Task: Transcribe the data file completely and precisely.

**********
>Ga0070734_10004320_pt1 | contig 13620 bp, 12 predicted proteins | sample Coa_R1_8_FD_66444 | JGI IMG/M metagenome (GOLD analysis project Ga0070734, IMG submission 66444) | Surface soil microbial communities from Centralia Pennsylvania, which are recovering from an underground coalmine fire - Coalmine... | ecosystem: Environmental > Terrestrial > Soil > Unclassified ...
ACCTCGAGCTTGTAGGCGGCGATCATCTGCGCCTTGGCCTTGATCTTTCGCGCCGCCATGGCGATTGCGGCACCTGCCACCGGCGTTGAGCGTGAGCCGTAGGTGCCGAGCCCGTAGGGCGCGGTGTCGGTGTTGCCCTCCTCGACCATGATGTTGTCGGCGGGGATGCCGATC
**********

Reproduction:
>Ga0070734_10004320_pt1 | contig 13620 bp, 12 predicted proteins | sample Coa_R1_8_FD_66444 | JGI IMG/M metagenome (GOLD analysis project Ga0070734, IMG submission 66444) | Surface soil microbial communities from Centralia Pennsylvania, which are recovering from an underground coalmine fire - Coalmine... | ecosystem: Environmental > Terrestrial > Soil > Unclassified ...
ACCTCGAGCTTGTAGGCGGCGATCATCTGCGCCTTGGCCTTGATCTTTCGCGCCGCCATGGCGATTGCGGCACCTGCCACCGGCGTTGAGCGTGAGCCGTAGGTGCCGAGCCCGTAGGGCGCGGTGTCGGTGTTGCCCTCCTCGACCATGATGTTGTCGGCGGGGATGCCGATC